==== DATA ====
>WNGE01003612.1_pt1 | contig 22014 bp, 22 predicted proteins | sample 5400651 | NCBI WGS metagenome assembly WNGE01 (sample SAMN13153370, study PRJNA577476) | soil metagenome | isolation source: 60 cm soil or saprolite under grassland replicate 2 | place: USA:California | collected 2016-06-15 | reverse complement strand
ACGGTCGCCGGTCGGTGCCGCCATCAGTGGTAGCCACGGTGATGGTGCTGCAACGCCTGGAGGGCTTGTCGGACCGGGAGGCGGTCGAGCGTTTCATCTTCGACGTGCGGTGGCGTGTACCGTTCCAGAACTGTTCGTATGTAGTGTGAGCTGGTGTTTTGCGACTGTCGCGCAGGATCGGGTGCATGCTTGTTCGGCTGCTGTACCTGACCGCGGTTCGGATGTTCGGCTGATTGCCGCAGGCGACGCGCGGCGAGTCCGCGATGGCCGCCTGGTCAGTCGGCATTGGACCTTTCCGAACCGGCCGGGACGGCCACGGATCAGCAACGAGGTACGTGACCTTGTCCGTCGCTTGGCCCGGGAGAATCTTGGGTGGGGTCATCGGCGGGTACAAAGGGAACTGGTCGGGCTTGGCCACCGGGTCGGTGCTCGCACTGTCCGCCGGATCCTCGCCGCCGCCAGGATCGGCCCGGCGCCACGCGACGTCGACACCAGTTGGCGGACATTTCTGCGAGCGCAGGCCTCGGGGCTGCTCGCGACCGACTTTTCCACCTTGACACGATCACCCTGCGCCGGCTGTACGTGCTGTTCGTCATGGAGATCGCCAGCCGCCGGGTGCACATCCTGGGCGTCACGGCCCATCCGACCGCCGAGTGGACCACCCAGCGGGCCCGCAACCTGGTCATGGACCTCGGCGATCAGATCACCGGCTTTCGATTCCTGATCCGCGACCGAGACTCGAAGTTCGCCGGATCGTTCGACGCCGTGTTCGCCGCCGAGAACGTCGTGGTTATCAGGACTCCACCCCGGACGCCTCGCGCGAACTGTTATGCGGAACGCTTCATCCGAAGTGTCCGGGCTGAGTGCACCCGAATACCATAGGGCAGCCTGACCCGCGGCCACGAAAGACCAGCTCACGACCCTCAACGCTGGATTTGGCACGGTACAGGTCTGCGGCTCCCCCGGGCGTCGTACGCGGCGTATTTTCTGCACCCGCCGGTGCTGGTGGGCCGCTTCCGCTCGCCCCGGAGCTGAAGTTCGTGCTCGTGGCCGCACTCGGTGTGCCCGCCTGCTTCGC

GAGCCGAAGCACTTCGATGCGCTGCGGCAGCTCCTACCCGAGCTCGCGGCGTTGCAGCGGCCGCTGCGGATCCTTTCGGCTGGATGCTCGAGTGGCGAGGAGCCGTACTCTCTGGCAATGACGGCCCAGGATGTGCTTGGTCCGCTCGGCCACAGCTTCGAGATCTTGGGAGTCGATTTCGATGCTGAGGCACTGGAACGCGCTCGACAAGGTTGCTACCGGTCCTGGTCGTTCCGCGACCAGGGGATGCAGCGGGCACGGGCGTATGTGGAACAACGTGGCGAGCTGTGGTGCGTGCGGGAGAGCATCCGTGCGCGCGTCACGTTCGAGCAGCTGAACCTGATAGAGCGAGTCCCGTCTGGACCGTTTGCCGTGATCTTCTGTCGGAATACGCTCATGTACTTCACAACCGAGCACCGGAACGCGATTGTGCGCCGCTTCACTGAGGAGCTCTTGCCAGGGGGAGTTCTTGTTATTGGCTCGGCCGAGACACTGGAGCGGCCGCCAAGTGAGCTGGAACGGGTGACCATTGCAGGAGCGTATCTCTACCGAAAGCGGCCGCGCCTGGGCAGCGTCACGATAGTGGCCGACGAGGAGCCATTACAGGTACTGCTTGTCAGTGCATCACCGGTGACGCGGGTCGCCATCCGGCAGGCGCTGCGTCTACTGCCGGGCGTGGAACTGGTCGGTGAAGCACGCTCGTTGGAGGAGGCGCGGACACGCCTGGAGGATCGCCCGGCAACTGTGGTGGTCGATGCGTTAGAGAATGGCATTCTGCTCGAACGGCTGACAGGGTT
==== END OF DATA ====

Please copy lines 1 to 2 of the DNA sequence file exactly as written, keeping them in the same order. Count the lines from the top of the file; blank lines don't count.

>WNGE01003612.1_pt1 | contig 22014 bp, 22 predicted proteins | sample 5400651 | NCBI WGS metagenome assembly WNGE01 (sample SAMN13153370, study PRJNA577476) | soil metagenome | isolation source: 60 cm soil or saprolite under grassland replicate 2 | place: USA:California | collected 2016-06-15 | reverse complement strand
ACGGTCGCCGGTCGGTGCCGCCATCAGTGGTAGCCACGGTGATGGTGCTGCAACGCCTGGAGGGCTTGTCGGACCGGGAGGCGGTCGAGCGTTTCATCTTCGACGTGCGGTGGCGTGTACCGTTCCAGAACTGTTCGTATGTAGTGTGAGCTGGTGTTTTGCGACTGTCGCGCAGGATCGGGTGCATGCTTGTTCGGCTGCTGTACCTGACCGCGGTTCGGATGTTCGGCTGATTGCCGCAGGCGACGCGCGGCGAGTCCGCGATGGCCGCCTGGTCAGTCGGCATTGGACCTTTCCGAACCGGCCGGGACGGCCACGGATCAGCAACGAGGTACGTGACCTTGTCCGTCGCTTGGCCCGGGAGAATCTTGGGTGGGGTCATCGGCGGGTACAAAGGGAACTGGTCGGGCTTGGCCACCGGGTCGGTGCTCGCACTGTCCGCCGGATCCTCGCCGCCGCCAGGATCGGCCCGGCGCCACGCGACGTCGACACCAGTTGGCGGACATTTCTGCGAGCGCAGGCCTCGGGGCTGCTCGCGACCGACTTTTCCACCTTGACACGATCACCCTGCGCCGGCTGTACGTGCTGTTCGTCATGGAGATCGCCAGCCGCCGGGTGCACATCCTGGGCGTCACGGCCCATCCGACCGCCGAGTGGACCACCCAGCGGGCCCGCAACCTGGTCATGGACCTCGGCGATCAGATCACCGGCTTTCGATTCCTGATCCGCGACCGAGACTCGAAGTTCGCCGGATCGTTCGACGCCGTGTTCGCCGCCGAGAACGTCGTGGTTATCAGGACTCCACCCCGGACGCCTCGCGCGAACTGTTATGCGGAACGCTTCATCCGAAGTGTCCGGGCTGAGTGCACCCGAATACCATAGGGCAGCCTGACCCGCGGCCACGAAAGACCAGCTCACGACCCTCAACGCTGGATTTGGCACGGTACAGGTCTGCGGCTCCCCCGGGCGTCGTACGCGGCGTATTTTCTGCACCCGCCGGTGCTGGTGGGCCGCTTCCGCTCGCCCCGGAGCTGAAGTTCGTGCTCGTGGCCGCACTCGGTGTGCCCGCCTGCTTCGC